/ KOTLIN, COLLECTION, SEQUENCE, STREAM, LAZY EVALUATION

Kotlin, collections and sequences

When streams were added to Java 8, I wanted to jump on the bandwagon. I read blog posts, watched videos, attended workshops to understand what this was all about. After a while, I became comfortable enough…​ but I was unhappy with the implementation: while streams offer methods with a functional approach, legacy collections do not.

When one wants to use Java capabilities on an existing collection, the later needs to be transformed to a stream, and then back again. For example, the following code filters out some elements from a collection, through a streaming step:

List<String> names = Arrays.asList("Joe", "Jack", "William", "Averell");
List<String> jNames = names.stream()
                           .filter(name -> name.startsWith("J"))
                           .collect(Collectors.toList());

On the other hand, Kotlin collections natively offer functional capabilities:

val names = listOf("Joe", "Jack", "William", "Averell")
val jNames = names.filter { it.startsWith("J") }

That’s the reason I thought it was a better approach (notice the past tense here). There’s a big catch, though: Kotlin functional functions are not lazily-evaluated, while Java stream’s functions are! This is perfectly fine if the collection contains only a few elements, but it can be a huge issue if there are many elements - or many steps in the processing pipeline.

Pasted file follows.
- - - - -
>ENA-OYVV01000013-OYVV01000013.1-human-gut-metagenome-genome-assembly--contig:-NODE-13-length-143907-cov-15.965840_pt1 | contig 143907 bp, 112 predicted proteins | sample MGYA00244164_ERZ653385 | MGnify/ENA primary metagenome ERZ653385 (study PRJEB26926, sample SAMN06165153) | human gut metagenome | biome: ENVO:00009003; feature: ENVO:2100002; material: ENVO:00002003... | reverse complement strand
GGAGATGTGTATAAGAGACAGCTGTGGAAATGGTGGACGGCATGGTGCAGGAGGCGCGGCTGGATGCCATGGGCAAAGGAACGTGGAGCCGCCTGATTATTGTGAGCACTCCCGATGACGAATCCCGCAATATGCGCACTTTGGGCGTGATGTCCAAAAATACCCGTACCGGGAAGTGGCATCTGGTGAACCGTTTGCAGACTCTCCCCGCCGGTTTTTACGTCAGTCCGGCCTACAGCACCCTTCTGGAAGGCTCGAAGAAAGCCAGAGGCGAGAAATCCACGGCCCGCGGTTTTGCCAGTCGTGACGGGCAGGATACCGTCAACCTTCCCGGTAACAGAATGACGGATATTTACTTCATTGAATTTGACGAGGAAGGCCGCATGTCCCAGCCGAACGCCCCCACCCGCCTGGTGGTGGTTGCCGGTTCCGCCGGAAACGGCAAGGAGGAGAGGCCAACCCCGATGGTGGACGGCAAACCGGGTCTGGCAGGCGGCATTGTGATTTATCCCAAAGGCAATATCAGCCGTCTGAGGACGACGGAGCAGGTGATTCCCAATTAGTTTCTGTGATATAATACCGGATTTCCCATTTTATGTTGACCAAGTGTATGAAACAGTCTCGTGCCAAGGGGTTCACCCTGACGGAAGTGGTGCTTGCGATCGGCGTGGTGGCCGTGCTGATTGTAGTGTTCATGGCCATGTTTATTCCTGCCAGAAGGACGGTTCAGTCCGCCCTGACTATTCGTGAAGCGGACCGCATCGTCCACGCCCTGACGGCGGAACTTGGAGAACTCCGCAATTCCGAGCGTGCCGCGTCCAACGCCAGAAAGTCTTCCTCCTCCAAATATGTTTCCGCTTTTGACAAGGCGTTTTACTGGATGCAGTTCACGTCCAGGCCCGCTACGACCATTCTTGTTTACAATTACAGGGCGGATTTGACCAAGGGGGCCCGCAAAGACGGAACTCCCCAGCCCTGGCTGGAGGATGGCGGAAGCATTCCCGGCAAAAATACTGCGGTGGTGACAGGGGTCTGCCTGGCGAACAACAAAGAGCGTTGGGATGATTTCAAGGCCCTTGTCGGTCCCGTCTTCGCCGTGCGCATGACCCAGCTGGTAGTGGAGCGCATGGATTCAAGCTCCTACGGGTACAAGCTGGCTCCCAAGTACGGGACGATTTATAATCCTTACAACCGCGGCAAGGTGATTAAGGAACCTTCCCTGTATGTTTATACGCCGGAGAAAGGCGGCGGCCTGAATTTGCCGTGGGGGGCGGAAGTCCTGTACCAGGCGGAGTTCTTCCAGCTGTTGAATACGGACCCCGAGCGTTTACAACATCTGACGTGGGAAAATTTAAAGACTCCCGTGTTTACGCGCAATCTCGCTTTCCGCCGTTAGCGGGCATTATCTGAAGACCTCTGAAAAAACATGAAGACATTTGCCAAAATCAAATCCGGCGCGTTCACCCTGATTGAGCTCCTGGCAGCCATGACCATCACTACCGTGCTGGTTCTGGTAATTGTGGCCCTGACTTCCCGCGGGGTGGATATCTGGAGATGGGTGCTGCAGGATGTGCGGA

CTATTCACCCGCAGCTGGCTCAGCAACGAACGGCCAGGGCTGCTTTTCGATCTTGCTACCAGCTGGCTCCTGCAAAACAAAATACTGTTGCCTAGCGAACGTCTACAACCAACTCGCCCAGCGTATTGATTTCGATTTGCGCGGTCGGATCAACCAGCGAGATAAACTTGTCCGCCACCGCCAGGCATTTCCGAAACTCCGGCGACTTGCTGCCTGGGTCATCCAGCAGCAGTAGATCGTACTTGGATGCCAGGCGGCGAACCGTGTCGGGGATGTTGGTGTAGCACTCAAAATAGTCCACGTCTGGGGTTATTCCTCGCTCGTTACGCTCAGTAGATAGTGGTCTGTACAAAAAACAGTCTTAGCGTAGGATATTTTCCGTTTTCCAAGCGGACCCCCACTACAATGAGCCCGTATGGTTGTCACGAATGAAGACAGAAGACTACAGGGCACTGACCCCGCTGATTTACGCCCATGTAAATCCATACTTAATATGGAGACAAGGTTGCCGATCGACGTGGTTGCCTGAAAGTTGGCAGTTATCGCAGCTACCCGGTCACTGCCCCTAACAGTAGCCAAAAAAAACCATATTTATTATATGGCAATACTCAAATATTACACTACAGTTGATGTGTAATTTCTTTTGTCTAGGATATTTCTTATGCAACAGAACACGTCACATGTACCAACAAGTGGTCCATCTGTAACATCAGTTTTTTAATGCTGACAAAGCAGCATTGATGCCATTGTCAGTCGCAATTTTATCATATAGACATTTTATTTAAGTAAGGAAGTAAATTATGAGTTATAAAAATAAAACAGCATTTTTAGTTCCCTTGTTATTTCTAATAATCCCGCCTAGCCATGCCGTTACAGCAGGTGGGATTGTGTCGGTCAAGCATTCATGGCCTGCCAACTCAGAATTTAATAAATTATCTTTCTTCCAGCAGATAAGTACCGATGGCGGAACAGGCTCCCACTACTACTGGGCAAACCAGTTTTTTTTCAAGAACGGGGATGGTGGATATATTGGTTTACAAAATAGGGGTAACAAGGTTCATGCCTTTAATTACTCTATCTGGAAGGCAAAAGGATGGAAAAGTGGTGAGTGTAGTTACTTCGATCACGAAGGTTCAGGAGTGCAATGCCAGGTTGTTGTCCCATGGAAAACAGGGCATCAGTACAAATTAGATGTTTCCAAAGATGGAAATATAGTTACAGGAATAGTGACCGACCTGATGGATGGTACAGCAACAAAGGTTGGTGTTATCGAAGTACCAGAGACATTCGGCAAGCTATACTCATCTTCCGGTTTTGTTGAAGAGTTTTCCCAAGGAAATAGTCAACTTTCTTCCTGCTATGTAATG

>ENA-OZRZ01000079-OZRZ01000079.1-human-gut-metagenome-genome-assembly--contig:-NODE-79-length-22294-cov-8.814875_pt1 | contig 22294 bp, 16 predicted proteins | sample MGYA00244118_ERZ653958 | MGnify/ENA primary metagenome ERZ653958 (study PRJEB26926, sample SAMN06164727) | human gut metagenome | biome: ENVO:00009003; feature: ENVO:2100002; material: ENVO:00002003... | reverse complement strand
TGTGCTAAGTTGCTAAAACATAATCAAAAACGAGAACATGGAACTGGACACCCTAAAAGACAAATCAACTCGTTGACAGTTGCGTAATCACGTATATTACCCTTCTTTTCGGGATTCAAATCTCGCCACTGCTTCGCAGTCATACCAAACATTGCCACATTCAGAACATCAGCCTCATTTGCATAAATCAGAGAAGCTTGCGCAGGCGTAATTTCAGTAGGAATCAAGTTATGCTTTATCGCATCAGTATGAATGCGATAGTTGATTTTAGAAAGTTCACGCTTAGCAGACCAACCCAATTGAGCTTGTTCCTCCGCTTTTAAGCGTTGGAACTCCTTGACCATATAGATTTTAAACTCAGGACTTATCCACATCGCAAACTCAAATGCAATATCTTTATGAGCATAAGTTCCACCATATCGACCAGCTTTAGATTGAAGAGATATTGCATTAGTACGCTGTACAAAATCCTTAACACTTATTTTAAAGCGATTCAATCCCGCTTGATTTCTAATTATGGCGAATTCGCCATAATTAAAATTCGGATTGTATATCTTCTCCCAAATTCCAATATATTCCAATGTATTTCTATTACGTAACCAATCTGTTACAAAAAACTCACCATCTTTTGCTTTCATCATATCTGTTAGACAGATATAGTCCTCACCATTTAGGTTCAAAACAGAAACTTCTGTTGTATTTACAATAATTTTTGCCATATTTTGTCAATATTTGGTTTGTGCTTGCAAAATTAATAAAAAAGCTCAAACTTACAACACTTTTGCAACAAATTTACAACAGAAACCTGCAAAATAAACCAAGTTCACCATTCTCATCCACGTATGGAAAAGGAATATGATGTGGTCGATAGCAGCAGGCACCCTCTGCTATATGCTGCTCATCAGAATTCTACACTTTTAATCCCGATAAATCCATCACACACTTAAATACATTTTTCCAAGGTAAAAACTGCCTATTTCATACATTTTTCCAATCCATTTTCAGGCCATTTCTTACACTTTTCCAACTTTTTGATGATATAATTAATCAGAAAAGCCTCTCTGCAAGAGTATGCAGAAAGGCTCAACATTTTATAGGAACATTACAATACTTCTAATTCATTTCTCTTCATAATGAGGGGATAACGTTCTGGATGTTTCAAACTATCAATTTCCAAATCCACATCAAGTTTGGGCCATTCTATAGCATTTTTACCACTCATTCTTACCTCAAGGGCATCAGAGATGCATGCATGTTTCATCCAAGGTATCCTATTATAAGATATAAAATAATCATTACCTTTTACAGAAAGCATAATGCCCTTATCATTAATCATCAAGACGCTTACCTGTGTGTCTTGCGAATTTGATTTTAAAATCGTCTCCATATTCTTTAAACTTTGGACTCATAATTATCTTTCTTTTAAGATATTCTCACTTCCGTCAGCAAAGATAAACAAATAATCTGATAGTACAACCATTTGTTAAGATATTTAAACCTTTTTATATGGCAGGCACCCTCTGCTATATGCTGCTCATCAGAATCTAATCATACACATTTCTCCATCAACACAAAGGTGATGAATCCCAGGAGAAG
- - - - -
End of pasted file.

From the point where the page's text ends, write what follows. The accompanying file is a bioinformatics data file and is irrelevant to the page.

Yet, Kotlin also provide a lazily-evaluated object: the Stream counterpart is Sequence:

class diagram
Common functions between collections and sequences

Though they share common functions, there’s no shared interface between Kotlin collections and Sequence. Their functions are generated through a macro-like script (see GenerateStandardLib for more details). For example, Sequence functions are defined as extensions in the generated kotlin.sequences._Sequences.kt file.

Conclusion

If a collection contains more than a few elements, or is bound to, then sequences should be preferred over collections. Otherwise, it’s perfectly fine to use standard collections, as they offer the same capabilities.

Nicolas Fränkel

Nicolas Fränkel

Nicolas Fränkel is a Developer Advocate with 15+ years experience consulting for many different customers, in a wide range of contexts (such as telecoms, banking, insurances, large retail and public sector). Usually working on Java/Java EE and Spring technologies, but with narrower interests like Software Quality, Build Processes and Rich Internet Applications. Currently working for Exoscale. Also double as a teacher in universities and higher education schools, a trainer and triples as a book author.

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